• Swing Pricing is a mechanism by which the net asset value is adjusted upwards (or downwards) if the change in liabilities is positive (or negative) in such a way as to reduce for existing investors the portfolio restructuring costs linked to subscription/ redemption movements in the fund.
    • The variable anti dilution levies (hereafter ADLs) allow adjusting entry and exit charges upwards (or downwards) if the change in fund liabilities is positive (or negative) so as to reduce for existing investors the portfolio restructuring costs linked to subscription/redemption movements in the fund.
    These two mechanisms help reinforce fair treatment of investors.
    The Code applies to all collective investment schemes – i.e. UCITS and AIFs – for which the management company (AFG member) has decided to implement these mechanisms.
  • Code of conduct on the use of stress tests – April 2015
    The AFG Code of conduct on the use of stress tests is aimed at AFG members as a tool in helping them to implement the regulatory provisions pertaining to these techniques. It applies to any Collective Investment Scheme (CIS) to which a member asset management company applies stress tests. Each asset management company is responsible for the definition and implementation of its own stress test policy.
  • Life-cycle management of PERCO company pension savings schemes – Best Practice Guide – A 2014
    A PERCO (plan d’épargne retraite collectif) is a defined-contribution pension savings scheme that allows beneficiaries to build up a lump sum or an annuity, which is locked in until retirement. Exceptionally, entitlements can be paid out early in five cases: acquisition of a main residence, disability, death, debt overload, and expiry of unemployment benefits.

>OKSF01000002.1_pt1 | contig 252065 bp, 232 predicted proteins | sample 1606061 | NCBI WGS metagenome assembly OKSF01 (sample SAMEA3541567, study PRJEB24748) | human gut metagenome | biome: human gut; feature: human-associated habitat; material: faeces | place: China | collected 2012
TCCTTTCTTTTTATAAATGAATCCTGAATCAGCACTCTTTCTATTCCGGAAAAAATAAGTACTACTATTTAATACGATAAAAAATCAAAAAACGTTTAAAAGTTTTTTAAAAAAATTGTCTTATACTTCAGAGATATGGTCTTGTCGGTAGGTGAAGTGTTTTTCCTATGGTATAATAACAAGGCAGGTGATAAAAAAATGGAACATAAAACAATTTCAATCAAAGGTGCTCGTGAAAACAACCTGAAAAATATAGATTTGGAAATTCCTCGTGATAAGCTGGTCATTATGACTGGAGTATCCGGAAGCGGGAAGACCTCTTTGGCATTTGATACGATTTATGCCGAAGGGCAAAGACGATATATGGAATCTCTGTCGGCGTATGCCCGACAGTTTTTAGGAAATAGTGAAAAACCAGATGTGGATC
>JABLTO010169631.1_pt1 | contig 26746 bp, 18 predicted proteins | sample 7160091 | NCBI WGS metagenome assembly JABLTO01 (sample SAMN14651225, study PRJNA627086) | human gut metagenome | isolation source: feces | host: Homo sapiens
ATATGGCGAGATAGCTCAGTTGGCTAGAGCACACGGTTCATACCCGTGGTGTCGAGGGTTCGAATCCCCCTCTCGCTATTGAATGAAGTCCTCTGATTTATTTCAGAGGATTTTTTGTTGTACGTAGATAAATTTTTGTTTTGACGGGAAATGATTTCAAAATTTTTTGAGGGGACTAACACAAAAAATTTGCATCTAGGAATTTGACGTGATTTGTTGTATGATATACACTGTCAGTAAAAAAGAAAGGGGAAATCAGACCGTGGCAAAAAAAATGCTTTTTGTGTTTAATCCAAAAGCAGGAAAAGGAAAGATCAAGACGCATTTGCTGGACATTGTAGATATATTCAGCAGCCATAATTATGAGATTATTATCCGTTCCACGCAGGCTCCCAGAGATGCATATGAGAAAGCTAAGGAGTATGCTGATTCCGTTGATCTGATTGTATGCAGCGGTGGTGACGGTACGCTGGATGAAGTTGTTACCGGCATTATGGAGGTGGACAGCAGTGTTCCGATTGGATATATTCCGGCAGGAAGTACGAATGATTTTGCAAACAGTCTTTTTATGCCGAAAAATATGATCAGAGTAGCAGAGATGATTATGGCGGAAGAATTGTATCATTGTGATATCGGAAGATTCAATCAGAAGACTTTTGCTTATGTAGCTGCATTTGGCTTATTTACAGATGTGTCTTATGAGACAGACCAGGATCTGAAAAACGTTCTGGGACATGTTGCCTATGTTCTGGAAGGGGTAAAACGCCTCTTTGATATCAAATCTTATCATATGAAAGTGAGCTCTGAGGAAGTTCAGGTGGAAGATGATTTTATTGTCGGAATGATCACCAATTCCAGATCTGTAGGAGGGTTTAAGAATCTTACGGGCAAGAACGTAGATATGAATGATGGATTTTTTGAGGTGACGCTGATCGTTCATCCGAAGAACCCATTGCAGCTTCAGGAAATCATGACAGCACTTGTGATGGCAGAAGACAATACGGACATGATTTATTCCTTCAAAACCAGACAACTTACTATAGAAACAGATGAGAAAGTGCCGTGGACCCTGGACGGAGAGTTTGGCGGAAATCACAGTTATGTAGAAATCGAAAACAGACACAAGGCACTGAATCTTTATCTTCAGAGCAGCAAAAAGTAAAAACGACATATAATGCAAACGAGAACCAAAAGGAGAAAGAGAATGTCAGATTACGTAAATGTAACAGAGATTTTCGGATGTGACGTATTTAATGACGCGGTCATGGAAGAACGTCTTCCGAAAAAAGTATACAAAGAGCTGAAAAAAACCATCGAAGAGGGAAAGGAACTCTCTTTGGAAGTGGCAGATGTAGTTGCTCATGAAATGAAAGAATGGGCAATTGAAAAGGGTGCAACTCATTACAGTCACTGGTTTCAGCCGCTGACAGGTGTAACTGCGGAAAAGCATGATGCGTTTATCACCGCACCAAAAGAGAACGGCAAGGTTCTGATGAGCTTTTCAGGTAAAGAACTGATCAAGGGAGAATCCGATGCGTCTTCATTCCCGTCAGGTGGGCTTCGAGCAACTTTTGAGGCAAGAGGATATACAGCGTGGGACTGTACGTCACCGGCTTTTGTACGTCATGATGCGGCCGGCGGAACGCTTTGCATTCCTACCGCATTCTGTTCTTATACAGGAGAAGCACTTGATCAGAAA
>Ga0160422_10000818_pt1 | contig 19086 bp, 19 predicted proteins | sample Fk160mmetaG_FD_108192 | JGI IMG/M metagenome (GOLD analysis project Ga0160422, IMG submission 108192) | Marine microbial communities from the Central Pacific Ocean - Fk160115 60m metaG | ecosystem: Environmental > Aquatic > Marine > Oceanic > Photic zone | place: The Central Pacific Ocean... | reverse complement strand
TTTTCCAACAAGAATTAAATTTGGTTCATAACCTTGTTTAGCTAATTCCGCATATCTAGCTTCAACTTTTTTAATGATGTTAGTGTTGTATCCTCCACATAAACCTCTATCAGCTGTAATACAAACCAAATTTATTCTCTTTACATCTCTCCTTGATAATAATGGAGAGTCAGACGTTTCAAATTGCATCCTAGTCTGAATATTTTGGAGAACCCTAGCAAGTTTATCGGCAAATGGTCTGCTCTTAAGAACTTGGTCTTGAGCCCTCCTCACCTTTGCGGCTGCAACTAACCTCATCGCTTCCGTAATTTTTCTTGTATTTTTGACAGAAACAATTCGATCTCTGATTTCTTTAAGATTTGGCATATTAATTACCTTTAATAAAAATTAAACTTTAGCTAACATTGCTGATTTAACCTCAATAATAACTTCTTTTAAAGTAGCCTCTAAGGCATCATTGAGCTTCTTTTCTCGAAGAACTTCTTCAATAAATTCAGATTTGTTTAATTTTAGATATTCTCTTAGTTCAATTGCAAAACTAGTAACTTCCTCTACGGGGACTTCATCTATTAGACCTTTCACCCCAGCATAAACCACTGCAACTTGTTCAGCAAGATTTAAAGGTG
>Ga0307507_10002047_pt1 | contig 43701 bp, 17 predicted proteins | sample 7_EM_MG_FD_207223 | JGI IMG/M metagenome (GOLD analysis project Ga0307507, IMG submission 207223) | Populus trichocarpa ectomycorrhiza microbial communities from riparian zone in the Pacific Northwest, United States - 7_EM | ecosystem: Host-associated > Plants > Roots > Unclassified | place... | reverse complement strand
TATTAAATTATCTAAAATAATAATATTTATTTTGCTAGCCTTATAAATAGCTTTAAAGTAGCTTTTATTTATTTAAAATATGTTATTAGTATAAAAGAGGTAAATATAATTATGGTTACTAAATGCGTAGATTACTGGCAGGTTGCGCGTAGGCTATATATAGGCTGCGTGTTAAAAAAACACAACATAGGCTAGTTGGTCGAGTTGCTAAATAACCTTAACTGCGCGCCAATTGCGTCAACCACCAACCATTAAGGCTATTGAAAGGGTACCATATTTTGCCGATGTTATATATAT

In consequence, the PERCO has a long-term investment horizon.
    The operating procedures are set forth in the scheme’s bylaws; they can be company-specific or apply to several companies.
    Membership is optional. Employees can pay their profit sharing money or bonuses into the PERCO and also make additional payments on a regular or periodic basis. The company can then top up these payments with matching contributions.
    In accordance with the Pension Reform Act adopted on 9 November 2010, at least one-half of profit sharing money must be paid into the scheme by default.
  •  AFG recommendations concerning the Synthetic Risk and Reward Indicator (SRRI) – July 2012
    The simplified fund prospectus was replaced by the Key Investor Information Document (KIID) on 1 July 2011. The KIID is a standard two-page document with five sections, including one on the risk and reward profile of the fund. This section contains three subsections: the Synthetic Risk and Reward Indicator (SRRI) denoted on a numerical scale from 1 to 7, a narrative section explaining the risk indicator category and another narrative section dealing with material risks that are not captured by the indicator.
    In July 2010, ESMA published guidelines setting out a specific methodology for calculating the SRRI. The standard methodology is based on the volatility of the fund. The historical annualised volatility of total returns is determined on the basis of weekly returns over a five-year period. The fund is then allocated to a risk category using the grid of volatility intervals provided by the 
    European Securities and Markets Authority (ESMA).